Woman having difficulty concentrating because of hearing loss.

“Mental acuity” is a term that gets regularly thrown around in regards to getting older. Most health care or psychology professionals call it sharpness of the mind in layman’s terms, but there are a few factors that go into the measurement of mental acuity. Memory, focus and the ability to comprehend or understand are just some of the areas that can play a role in a person’s mental acuity.

Mind-altering conditions like dementia are commonly considered the cause of a decrease in mental acuity, but loss of hearing has also been consistently associated as another significant contributor to mental decline.

Between Dementia And Your Hearing What is The Connection?

In fact, one study conducted by Johns Hopkins University discover a relationship between dementia, a decline in cognitive ability, and hearing loss. A six year study of 2000 people between the ages of 75-85 concluded that there was a 30 to 40 percent faster mental decline in individuals who had from loss of hearing.

Memory and focus were two of the functions highlighted by the study in which researchers noted a reduction in mental capabilities. One Johns Hopkins professor warned against downplaying the significance of hearing loss just because it’s regarded as a typical part of getting older.

What Are The Problems From Impaired Hearing Beyond Memory Loss?

Not just memory loss but stress, periods of unhappiness, and depression are also more likely in people with loss of hearing according to another study. Additionally, that study’s hearing-impaired participants were more likely to become hospitalized or injured in a fall.

A study of 600 older adults in 2011 concluded that participants who didn’t have hearing loss were not as likely to develop dementia than those who did have hearing loss. And an even more telling statistic from this study was that the probability of someone developing a mind-weakening condition and loss of hearing had a direct relationship. Symptoms of dementia were as much as five times more likely in individuals with more extreme hearing loss.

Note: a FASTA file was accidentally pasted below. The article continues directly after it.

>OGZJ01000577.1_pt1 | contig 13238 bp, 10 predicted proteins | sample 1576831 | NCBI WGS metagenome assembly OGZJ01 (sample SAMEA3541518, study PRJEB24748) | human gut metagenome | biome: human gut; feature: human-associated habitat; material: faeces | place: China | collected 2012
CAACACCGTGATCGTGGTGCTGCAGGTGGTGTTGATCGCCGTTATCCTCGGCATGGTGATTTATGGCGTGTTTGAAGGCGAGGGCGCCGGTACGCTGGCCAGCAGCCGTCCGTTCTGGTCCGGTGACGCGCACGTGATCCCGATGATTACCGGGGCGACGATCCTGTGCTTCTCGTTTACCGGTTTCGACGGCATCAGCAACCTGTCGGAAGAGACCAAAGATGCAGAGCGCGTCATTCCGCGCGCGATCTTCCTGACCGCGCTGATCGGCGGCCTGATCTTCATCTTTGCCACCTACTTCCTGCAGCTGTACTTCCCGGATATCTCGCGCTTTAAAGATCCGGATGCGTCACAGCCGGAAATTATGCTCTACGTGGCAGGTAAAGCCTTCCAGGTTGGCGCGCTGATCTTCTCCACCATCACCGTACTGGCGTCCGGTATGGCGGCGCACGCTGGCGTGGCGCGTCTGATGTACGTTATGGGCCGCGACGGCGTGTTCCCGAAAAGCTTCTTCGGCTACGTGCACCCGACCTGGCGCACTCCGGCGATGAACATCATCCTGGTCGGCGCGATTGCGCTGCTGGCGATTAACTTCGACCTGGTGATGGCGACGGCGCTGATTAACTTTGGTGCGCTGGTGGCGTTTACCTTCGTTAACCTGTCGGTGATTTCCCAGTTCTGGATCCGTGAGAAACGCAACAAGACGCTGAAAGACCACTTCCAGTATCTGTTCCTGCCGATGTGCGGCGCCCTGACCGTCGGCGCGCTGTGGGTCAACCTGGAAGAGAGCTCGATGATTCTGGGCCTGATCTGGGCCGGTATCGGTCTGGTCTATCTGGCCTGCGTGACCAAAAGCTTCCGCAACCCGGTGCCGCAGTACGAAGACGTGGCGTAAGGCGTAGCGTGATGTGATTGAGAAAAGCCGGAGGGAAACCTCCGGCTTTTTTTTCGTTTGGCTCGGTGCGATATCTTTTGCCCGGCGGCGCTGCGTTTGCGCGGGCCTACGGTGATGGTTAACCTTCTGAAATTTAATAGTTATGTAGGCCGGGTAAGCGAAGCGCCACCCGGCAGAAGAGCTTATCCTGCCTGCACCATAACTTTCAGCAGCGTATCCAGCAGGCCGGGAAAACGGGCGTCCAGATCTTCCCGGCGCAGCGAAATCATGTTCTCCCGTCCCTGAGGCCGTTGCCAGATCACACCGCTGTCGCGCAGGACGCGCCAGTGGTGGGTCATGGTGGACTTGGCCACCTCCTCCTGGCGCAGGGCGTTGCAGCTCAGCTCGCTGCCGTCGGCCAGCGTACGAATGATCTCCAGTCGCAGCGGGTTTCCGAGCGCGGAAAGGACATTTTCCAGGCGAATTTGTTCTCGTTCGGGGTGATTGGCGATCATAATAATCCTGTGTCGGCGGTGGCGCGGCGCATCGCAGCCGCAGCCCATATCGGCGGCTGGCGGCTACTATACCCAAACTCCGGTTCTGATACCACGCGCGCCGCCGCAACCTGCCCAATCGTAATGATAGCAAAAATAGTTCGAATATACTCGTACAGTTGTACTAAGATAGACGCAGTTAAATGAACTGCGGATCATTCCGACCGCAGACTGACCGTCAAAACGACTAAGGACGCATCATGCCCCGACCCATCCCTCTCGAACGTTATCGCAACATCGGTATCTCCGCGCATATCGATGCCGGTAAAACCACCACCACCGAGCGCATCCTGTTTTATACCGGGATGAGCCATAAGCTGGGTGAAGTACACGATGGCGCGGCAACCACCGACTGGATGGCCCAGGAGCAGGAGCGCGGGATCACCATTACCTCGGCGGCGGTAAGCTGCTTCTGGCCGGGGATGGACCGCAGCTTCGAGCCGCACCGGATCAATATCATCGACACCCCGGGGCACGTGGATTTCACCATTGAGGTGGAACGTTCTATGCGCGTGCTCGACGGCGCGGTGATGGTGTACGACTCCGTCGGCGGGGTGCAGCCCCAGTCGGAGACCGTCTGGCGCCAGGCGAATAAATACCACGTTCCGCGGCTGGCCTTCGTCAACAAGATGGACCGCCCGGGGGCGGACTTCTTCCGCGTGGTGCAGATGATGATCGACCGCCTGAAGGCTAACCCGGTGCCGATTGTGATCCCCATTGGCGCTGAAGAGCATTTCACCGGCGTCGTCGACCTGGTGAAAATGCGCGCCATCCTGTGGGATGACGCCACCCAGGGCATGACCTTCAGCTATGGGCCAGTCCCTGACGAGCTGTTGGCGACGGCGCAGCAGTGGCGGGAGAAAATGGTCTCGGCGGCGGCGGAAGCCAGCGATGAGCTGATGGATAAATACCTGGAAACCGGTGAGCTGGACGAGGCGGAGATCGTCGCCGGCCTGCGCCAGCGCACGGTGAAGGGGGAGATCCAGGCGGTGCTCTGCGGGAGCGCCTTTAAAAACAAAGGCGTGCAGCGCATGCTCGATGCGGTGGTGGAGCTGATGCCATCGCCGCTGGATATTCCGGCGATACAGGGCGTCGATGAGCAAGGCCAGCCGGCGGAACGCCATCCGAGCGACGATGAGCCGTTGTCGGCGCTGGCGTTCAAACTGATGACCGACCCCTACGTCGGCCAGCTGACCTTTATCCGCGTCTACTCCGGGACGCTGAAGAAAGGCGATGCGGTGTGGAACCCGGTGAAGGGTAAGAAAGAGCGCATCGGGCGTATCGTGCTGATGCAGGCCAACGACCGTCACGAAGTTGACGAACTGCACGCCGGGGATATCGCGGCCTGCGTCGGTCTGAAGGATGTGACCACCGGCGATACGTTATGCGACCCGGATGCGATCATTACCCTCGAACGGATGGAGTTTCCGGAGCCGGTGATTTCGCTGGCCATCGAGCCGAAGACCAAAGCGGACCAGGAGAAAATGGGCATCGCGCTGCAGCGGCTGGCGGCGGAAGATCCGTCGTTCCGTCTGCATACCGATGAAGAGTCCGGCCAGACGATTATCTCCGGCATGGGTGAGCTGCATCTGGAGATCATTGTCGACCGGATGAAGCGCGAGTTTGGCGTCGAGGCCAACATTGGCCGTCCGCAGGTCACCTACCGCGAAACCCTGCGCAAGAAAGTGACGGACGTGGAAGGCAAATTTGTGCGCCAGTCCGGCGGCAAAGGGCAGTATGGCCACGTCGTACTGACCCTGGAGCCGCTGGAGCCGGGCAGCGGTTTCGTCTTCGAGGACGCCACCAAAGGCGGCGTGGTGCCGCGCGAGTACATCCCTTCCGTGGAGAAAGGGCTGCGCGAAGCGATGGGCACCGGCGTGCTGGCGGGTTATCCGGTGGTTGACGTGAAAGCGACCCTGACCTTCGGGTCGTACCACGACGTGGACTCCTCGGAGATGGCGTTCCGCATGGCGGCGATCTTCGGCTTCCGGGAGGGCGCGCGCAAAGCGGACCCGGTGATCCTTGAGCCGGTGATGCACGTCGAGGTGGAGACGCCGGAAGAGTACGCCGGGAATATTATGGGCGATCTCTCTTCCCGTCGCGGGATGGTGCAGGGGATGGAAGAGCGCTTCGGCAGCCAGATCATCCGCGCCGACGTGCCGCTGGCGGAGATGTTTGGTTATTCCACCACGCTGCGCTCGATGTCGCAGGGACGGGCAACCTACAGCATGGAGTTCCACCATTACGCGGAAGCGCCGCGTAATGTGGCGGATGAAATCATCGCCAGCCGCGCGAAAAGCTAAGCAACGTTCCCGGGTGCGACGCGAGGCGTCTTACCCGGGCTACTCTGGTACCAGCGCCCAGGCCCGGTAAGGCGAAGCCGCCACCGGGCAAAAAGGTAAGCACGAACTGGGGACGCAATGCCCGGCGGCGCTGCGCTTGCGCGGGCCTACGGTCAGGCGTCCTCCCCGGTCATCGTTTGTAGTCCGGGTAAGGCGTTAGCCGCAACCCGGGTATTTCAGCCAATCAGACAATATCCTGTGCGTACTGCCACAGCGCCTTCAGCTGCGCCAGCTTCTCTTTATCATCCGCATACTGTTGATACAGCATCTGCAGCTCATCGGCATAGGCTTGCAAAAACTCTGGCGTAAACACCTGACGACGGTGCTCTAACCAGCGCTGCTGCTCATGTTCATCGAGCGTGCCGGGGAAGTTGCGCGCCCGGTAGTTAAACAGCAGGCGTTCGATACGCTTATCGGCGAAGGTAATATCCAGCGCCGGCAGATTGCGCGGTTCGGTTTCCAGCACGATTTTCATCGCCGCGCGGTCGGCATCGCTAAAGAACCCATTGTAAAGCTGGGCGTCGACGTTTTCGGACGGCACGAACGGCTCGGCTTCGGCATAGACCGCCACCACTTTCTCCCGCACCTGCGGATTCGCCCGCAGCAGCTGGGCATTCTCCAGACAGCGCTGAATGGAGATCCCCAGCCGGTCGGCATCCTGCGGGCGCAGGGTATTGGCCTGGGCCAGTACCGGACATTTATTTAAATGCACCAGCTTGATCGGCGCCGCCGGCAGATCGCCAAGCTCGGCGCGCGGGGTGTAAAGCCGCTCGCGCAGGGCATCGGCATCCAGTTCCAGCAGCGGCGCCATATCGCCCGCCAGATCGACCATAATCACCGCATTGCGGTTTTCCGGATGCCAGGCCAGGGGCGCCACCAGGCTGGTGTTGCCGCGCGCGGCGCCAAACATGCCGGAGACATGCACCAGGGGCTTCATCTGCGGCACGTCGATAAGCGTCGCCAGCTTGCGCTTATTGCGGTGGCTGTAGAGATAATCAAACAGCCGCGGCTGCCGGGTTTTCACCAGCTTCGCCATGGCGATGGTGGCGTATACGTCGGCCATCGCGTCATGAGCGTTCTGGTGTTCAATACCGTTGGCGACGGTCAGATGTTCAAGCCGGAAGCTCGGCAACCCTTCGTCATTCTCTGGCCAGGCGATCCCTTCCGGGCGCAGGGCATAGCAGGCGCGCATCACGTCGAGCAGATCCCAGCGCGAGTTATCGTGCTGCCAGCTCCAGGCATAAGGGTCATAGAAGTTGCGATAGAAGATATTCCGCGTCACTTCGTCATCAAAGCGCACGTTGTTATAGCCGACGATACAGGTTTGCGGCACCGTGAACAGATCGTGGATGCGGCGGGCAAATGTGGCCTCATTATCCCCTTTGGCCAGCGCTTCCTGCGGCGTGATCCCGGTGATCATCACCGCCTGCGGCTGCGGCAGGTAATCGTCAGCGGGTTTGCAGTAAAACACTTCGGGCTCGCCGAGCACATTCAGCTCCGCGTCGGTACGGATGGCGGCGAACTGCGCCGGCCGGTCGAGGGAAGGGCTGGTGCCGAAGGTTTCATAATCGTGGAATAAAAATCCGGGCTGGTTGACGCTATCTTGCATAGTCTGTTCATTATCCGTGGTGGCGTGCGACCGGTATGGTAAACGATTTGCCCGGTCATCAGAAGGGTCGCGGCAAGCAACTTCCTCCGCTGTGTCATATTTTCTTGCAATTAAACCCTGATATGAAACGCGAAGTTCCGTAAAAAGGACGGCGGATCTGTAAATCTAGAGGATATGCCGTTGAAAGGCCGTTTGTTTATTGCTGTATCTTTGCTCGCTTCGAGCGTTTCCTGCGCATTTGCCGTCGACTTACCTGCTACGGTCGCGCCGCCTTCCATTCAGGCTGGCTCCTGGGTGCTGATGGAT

And other studies internationally, besides this Johns Hopkins study, have also brought attention to the loss of mental ability and hearing loss.

International Research Backs up a Connection Between Hearing Loss And Cognitive Decline

Published in 2014, a University of Utah study of 4,400 seniors discovered similar findings in that dementia will be developed more often and sooner by people who suffer from hearing loss than by people with average hearing.

One study in Italy went even further by analyzing two different causes of age-related hearing loss. Through the examination of peripheral and central hearing loss, researchers determined that participants with central hearing loss were more likely to have a mild cognitive impairment than those with average hearing or peripheral hearing loss. People with central hearing loss, which is caused by an inability to process sound, generally struggle to comprehend the words they can hear.

In the Italian study, participants with lower scores on speech comprehension evaluations also had lower scores on cognitive tests involving thought and memory.

Though researchers were confident in the connection between loss of hearing and mental impairments, the cause behind the correlation is still unknown.

The Way Loss of Hearing Can Impact Mental Acuity

However, researchers involved with the study in Italy do have a theory that revolves around the brain’s temporal cortex. When talking about that potential cause, the study’s lead researcher highlighted the importance of the brain’s superior temporal gyrus situated above the ear, these ridges on the cerebral cortex play a role in the recognition of speech and words.

The auditory cortex serves as a receiver of information and goes through changes as we get older along with the memory parts of the temporal cortex which could be a conduit to a loss of neurons in the brain.

What to do if You Have Hearing Loss

A pre-clinical stage of dementia, as reported by the Italian research, is parallel to a mild form of mental impairment. Despite that pre-clinical diagnosis, it’s most definitely something to be serious about And the number of Americans who might be at risk is shocking.

Two out of every three people have lost some ability to hear if they are over the age of 75, with significant loss of hearing in 48 million Americans. Loss of hearing even impacts 14 percent of people between the ages of 45 and 64.

Hearing aids can offer a considerable improvement in hearing function mitigating risks for most people and that’s the good news. This is according to that lead author of the Italian research.
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